Stocks fall as trading resumes after long holiday weekend

U.S. stocks were choppy Tuesday morning as Wall Street returned from a long holiday weekend to surge through the final four sessions of 2022.

The S&P 500 (^GSPC) fell 0.2%, while the Dow Jones Industrial Average (^DJI) gained about 90 points, or 0.3%. The tech-heavy Nasdaq Composite (^IXIC) fell 0.8%.

Starting Jan. 1, China will lift quarantine requirements for incoming travelers. 8 boosted sentiment as the country expanded its reopening after three years of zero COVID containment and travel restrictions. The National Health Commission also said on Monday that the country’s management of the virus would be downgraded from the top category A to category B.

Tesla ( TSLA ) continued to fall sharply after Reuters reported that the electric car giant will reduce production plans at its Shanghai factory in January, extending production cuts that began this month into the new year. Tesla shares fell more than 6% in early trading.

Shares of Southwest Airlines (LUV) fell 6% after canceling about 2,900 flights on Monday, or 70% of its scheduled flights, compared with 48% on Sunday.

The US Department of Transportation (USDOT) called the scale of the cancellation “unacceptable” and said it would investigate whether the company was responsible.

Elsewhere in the market, the dollar index retreated as China’s easing of virus protocols spurred a retreat from safe-haven assets. U.S. Treasury yields were higher after posting their biggest rise since April last week.

Oil prices extended recent gains to hit three-week highs as the prospect of China reopening to demand fueled concerns about the impact of cold weather on U.S. output. U.S. benchmark West Texas Intermediate (WTI) crude futures rose 1% to $80 a barrel.

Friday morning’s moves helped the S&P 500 and the Dow avoid a third straight weekly decline. The index rose 0.6 percent and 0.5 percent, respectively. The Nasdaq also closed higher on Friday, but fell 1.5% for the week.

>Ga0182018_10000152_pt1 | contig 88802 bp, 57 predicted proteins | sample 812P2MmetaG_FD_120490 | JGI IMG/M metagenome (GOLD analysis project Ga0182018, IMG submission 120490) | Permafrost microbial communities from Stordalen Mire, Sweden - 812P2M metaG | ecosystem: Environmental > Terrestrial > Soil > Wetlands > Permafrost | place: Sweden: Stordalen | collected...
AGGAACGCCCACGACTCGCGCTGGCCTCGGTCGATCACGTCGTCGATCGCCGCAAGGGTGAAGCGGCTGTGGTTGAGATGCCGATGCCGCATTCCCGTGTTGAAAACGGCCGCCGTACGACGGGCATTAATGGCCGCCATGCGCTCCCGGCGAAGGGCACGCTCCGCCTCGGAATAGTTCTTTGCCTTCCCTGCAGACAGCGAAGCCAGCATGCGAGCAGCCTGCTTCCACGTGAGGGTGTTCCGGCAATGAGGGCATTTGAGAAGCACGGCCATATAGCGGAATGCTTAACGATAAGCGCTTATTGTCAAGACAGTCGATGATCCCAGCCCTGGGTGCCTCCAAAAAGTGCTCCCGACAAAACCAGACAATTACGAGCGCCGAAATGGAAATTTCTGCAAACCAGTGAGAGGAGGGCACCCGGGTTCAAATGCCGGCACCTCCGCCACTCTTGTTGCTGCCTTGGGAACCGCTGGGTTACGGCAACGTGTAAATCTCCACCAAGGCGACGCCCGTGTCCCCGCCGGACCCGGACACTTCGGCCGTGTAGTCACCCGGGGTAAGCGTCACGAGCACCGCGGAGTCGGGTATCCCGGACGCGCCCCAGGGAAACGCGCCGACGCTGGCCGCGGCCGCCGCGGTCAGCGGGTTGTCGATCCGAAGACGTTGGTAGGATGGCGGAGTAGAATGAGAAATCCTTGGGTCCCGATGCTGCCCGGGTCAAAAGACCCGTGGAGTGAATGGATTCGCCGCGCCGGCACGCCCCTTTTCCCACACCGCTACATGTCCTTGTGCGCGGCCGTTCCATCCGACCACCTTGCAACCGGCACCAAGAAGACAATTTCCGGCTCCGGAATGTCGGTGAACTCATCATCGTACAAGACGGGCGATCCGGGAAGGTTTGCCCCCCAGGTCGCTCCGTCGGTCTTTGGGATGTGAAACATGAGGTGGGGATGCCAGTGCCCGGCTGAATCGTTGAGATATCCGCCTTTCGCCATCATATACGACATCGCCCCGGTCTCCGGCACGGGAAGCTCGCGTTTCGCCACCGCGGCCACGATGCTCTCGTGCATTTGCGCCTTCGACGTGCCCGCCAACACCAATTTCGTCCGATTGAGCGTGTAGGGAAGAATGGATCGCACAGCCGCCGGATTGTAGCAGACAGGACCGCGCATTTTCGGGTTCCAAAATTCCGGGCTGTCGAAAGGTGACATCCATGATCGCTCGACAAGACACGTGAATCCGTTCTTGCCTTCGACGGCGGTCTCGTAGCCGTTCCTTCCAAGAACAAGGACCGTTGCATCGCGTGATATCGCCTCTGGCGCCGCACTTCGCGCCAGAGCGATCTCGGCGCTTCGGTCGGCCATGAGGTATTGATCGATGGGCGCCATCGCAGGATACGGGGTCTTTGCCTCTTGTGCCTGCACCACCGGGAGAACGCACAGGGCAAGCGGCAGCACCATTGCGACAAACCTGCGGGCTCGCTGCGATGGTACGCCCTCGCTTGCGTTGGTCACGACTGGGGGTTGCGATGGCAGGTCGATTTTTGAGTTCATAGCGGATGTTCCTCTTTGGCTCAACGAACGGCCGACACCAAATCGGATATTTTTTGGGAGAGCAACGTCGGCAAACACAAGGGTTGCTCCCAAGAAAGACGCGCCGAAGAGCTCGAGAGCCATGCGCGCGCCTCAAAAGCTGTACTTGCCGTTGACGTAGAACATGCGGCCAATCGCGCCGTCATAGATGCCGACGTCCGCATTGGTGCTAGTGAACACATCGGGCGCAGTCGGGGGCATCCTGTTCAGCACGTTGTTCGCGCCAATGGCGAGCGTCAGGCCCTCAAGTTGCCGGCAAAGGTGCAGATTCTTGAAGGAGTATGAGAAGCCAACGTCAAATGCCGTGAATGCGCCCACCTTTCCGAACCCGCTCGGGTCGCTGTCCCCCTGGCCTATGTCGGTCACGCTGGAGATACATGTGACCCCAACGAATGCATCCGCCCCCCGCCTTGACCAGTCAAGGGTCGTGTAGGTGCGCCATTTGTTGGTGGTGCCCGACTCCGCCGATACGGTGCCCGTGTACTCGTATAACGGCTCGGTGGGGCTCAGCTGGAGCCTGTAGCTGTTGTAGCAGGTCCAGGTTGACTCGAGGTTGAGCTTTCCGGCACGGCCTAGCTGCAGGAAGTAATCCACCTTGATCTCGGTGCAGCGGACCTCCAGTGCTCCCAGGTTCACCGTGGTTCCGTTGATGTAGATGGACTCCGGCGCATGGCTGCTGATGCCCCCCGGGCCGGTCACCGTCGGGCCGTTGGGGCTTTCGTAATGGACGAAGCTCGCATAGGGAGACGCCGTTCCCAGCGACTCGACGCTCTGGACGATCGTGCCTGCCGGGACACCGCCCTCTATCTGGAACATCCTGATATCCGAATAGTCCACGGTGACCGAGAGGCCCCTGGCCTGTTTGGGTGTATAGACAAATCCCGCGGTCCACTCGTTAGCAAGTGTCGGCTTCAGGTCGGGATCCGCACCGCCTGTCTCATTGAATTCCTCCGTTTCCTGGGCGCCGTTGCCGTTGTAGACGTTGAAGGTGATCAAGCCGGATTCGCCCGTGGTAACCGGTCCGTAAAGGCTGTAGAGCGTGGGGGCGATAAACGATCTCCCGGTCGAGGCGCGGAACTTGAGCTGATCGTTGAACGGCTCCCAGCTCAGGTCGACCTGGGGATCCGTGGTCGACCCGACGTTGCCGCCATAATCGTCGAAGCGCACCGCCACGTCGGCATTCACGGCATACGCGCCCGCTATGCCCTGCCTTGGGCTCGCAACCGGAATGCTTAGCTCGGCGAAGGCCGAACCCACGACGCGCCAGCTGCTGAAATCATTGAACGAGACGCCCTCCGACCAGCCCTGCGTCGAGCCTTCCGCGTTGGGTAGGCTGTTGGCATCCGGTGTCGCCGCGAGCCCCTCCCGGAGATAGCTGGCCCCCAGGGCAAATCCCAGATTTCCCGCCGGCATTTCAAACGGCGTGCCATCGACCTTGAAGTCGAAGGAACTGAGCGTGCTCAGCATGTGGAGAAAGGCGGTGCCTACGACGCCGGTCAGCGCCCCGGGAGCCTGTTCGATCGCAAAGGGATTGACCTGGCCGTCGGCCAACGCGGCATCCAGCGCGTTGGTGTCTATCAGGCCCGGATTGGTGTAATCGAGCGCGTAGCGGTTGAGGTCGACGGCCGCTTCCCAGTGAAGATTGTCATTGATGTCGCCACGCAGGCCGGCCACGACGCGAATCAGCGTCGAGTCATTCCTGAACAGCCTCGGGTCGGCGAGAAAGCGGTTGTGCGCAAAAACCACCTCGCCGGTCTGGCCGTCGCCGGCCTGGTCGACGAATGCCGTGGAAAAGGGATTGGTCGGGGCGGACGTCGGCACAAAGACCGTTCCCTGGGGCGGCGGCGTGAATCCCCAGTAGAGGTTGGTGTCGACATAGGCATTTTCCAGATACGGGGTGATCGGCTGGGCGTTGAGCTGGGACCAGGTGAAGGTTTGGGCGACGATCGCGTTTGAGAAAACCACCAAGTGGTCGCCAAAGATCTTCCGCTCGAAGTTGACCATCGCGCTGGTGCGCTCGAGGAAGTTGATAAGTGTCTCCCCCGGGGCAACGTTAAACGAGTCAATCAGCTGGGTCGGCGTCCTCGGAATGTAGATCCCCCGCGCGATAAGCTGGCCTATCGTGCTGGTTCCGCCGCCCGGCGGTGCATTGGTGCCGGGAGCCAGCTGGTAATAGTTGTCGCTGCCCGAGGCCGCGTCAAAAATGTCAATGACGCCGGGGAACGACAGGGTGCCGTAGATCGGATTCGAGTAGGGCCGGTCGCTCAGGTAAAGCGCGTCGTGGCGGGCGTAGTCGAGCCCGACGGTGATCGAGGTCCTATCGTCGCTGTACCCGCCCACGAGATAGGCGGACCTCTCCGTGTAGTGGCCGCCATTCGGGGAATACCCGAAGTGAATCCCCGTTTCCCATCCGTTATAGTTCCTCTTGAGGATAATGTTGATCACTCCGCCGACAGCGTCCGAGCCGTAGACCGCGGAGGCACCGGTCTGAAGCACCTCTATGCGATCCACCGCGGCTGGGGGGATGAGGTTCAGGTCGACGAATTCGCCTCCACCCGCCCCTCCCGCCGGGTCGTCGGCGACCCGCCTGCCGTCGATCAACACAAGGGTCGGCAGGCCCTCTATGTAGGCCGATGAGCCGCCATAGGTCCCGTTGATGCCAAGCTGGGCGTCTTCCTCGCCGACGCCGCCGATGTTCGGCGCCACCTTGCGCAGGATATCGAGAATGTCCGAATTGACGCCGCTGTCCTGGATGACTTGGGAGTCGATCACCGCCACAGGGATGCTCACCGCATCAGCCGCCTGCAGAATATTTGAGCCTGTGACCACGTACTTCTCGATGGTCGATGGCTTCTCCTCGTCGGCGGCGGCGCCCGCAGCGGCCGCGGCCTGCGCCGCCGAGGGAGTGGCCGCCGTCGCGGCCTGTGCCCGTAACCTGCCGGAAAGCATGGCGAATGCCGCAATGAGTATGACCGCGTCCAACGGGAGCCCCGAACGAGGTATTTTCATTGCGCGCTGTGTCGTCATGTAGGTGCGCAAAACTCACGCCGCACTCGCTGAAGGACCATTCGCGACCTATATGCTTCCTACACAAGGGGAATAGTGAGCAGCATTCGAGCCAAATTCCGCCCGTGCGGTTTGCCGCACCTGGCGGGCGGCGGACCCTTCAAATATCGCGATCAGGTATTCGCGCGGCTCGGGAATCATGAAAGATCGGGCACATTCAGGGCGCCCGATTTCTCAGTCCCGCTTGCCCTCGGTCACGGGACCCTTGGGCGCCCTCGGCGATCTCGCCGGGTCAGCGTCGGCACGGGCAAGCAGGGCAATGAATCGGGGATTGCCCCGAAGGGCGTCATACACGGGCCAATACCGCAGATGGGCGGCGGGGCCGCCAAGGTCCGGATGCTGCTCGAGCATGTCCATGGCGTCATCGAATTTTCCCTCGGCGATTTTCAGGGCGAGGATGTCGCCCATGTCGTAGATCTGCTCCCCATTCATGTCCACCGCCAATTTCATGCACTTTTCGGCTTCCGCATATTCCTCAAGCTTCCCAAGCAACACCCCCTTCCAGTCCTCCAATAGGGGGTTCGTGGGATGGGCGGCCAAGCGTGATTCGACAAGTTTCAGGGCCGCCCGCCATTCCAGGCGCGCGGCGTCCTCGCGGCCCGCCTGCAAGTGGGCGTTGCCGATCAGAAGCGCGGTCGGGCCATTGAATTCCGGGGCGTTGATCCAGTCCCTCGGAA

Investors had been hoping that the Santa Claus rally would provide some respite for stocks as they headed for their worst year since 2008. The phenomenon — the seasonal rise in stocks at the end of December — is usually defined as the trading days of the year and the first two trading days of the new year over the past five years. Yale Hirsch, author of the Stock Trader’s Almanac, discovered this pattern in 1972.

Santa Claus watches the 98th annual tree lighting ceremony at the New York Stock Exchange on Dec. 1, 2021.  (Photo: Bryan R. Smith/AFP) (Photo: BRYAN R. SMITH/AFP via Getty Images)

Santa Claus watches the annual Christmas tree lighting at the New York Stock Exchange on Dec. 1, 2021. (Photo by BRYAN R. SMITH/AFP via Getty Images)

A brutal December marked by interest rate and recession fears kept selling pressure high throughout the month and dampened hopes for a typical year-end rally. But stocks are set to continue their gains in the shortened trading week as Friday’s close rose to mark the first day of the period.

DataTrek’s Jessica Rabe notes that after a negative calendar year of less than 10%, the S&P 500’s win percentage and overall average performance significantly outperforms indexes with higher losses — and 2022 Expect to end up in the latter.

“That said, when the index is down at double-digit rates like it is today, the chances of it going up next year are basically a coin toss, and the returns are far less bullish than when the S&P closed down by more than 10%,” Rabe said in a recent report. “If there is indeed a ‘Santa Claus rally’ this month, the S&P may end the year with no more than double-digit losses.”

Alexandra Semenova is a reporter for Yahoo Finance.Follow her on Twitter @alexandraandnyc

Click here to view the latest stock market trends on the Yahoo Finance platform

Click here for the latest stock market news and in-depth analysis, including events affecting stock movements

Read the latest financial and business news from Yahoo Finance

Download the Yahoo Finance app apple either android

Follow Yahoo Finance Twitter, Facebook, instagram, activity board, LinkedInwith youtube

Source link